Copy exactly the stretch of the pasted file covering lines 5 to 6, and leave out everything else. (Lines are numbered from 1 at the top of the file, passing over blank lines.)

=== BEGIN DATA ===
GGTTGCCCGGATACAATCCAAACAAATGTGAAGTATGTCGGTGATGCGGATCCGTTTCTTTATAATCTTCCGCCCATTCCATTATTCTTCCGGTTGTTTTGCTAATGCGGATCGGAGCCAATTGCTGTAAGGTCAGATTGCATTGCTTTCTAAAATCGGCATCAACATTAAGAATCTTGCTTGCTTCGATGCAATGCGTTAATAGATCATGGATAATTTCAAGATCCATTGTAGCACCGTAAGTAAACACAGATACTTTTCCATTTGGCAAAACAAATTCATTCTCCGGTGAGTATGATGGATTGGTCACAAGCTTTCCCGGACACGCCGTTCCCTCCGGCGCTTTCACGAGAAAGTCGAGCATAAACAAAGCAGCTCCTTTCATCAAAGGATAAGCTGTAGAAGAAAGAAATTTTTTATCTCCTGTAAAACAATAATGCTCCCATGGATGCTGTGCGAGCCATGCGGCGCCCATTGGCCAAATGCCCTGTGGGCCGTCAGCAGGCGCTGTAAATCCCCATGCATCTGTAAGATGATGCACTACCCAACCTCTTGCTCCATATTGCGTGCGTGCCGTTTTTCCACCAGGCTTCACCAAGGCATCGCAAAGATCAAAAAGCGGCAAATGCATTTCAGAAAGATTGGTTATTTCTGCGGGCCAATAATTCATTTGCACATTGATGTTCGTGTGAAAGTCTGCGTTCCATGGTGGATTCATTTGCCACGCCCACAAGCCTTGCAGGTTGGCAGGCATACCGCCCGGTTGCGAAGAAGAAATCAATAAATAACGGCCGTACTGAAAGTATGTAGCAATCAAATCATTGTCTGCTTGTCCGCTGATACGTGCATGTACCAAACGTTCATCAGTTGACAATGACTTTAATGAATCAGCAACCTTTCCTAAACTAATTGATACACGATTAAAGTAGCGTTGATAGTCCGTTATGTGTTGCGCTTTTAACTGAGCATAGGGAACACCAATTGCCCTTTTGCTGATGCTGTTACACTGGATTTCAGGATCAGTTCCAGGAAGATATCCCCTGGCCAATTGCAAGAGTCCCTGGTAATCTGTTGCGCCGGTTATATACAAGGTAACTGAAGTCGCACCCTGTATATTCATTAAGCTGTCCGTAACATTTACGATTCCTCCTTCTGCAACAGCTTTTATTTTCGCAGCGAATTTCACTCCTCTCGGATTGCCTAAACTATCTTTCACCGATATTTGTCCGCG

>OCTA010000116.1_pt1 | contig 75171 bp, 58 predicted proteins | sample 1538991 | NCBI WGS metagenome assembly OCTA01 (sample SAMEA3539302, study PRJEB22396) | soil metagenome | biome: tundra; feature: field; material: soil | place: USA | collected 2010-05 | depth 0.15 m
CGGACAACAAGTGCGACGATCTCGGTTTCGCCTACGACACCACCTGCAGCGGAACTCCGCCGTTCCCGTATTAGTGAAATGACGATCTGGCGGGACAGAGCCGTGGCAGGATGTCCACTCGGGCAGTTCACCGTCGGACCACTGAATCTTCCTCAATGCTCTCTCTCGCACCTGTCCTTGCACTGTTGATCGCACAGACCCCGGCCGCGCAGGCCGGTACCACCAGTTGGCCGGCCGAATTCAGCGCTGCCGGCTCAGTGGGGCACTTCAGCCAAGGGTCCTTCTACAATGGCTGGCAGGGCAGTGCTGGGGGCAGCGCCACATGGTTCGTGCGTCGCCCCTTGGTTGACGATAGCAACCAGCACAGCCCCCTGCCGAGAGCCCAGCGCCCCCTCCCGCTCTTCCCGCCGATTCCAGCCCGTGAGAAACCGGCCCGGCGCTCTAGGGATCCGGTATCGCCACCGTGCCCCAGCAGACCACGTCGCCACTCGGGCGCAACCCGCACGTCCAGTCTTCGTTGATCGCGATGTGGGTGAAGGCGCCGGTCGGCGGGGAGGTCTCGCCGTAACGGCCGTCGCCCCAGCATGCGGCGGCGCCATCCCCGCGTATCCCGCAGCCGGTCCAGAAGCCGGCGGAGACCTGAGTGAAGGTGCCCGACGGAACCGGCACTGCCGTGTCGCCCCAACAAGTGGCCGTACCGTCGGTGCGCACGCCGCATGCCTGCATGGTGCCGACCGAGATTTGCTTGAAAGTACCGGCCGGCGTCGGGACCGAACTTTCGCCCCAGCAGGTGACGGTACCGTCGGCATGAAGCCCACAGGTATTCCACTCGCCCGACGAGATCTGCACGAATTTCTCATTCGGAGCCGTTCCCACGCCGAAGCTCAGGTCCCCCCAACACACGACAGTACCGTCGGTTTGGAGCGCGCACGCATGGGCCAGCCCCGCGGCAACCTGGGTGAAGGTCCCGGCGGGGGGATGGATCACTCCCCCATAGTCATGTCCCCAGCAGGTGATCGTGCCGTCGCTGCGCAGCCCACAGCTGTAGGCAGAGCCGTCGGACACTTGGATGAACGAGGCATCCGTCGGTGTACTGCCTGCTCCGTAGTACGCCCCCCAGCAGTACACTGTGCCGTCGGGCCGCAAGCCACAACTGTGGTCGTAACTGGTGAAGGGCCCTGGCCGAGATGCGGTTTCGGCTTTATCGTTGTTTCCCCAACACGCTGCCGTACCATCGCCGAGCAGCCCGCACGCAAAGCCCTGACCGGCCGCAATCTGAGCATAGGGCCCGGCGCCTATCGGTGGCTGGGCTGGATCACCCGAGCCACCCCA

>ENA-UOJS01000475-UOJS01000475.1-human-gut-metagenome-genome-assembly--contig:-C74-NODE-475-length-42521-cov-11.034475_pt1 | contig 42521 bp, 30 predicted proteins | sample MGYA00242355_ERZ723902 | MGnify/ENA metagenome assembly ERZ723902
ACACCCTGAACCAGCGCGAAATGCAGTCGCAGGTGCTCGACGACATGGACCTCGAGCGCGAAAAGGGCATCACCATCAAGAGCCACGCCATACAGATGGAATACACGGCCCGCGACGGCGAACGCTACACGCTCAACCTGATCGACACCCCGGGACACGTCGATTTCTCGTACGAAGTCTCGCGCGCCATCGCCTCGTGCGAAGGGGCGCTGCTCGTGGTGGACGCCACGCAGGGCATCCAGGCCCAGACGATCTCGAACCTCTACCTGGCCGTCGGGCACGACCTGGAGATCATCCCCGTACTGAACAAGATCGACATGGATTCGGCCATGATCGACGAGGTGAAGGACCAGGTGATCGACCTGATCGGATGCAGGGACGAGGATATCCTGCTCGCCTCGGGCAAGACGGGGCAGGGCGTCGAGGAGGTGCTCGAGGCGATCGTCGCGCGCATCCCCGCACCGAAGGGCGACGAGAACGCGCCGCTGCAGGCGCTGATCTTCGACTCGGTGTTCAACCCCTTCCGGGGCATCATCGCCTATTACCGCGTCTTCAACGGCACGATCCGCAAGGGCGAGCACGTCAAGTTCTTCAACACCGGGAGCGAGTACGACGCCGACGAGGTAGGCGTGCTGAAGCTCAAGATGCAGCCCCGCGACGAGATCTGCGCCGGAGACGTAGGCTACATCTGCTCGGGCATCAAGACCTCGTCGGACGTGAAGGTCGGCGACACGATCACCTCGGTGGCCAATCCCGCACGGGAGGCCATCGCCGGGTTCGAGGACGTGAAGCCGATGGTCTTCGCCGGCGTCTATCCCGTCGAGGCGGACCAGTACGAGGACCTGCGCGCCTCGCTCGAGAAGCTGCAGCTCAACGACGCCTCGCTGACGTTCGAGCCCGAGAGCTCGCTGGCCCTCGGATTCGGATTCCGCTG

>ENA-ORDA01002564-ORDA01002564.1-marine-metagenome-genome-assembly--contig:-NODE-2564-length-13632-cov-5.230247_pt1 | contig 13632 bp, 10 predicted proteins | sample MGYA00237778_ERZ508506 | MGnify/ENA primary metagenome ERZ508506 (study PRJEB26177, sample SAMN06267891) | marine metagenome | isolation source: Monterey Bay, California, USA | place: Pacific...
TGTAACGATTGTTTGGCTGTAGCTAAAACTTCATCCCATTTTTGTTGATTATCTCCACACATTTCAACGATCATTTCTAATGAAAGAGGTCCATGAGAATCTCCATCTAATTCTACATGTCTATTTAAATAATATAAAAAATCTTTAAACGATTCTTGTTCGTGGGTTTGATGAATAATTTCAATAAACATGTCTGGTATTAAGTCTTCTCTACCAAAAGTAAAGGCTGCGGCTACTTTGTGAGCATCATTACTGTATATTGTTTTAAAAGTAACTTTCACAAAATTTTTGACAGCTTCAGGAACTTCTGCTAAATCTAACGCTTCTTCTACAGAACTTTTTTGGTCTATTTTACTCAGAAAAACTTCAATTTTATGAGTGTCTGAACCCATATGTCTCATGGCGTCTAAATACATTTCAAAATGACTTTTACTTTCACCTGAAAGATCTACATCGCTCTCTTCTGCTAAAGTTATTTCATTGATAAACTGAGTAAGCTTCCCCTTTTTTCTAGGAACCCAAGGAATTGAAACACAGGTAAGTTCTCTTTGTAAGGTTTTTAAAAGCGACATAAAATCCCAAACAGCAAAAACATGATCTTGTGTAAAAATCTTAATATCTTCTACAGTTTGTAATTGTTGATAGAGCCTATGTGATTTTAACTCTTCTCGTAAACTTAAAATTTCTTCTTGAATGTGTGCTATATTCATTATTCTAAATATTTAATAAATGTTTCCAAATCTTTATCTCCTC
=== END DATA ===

ACACCCTGAACCAGCGCGAAATGCAGTCGCAGGTGCTCGACGACATGGACCTCGAGCGCGAAAAGGGCATCACCATCAAGAGCCACGCCATACAGATGGAATACACGGCCCGCGACGGCGAACGCTACACGCTCAACCTGATCGACACCCCGGGACACGTCGATTTCTCGTACGAAGTCTCGCGCGCCATCGCCTCGTGCGAAGGGGCGCTGCTCGTGGTGGACGCCACGCAGGGCATCCAGGCCCAGACGATCTCGAACCTCTACCTGGCCGTCGGGCACGACCTGGAGATCATCCCCGTACTGAACAAGATCGACATGGATTCGGCCATGATCGACGAGGTGAAGGACCAGGTGATCGACCTGATCGGATGCAGGGACGAGGATATCCTGCTCGCCTCGGGCAAGACGGGGCAGGGCGTCGAGGAGGTGCTCGAGGCGATCGTCGCGCGCATCCCCGCACCGAAGGGCGACGAGAACGCGCCGCTGCAGGCGCTGATCTTCGACTCGGTGTTCAACCCCTTCCGGGGCATCATCGCCTATTACCGCGTCTTCAACGGCACGATCCGCAAGGGCGAGCACGTCAAGTTCTTCAACACCGGGAGCGAGTACGACGCCGACGAGGTAGGCGTGCTGAAGCTCAAGATGCAGCCCCGCGACGAGATCTGCGCCGGAGACGTAGGCTACATCTGCTCGGGCATCAAGACCTCGTCGGACGTGAAGGTCGGCGACACGATCACCTCGGTGGCCAATCCCGCACGGGAGGCCATCGCCGGGTTCGAGGACGTGAAGCCGATGGTCTTCGCCGGCGTCTATCCCGTCGAGGCGGACCAGTACGAGGACCTGCGCGCCTCGCTCGAGAAGCTGCAGCTCAACGACGCCTCGCTGACGTTCGAGCCCGAGAGCTCGCTGGCCCTCGGATTCGGATTCCGCTG

>ENA-ORDA01002564-ORDA01002564.1-marine-metagenome-genome-assembly--contig:-NODE-2564-length-13632-cov-5.230247_pt1 | contig 13632 bp, 10 predicted proteins | sample MGYA00237778_ERZ508506 | MGnify/ENA primary metagenome ERZ508506 (study PRJEB26177, sample SAMN06267891) | marine metagenome | isolation source: Monterey Bay, California, USA | place: Pacific...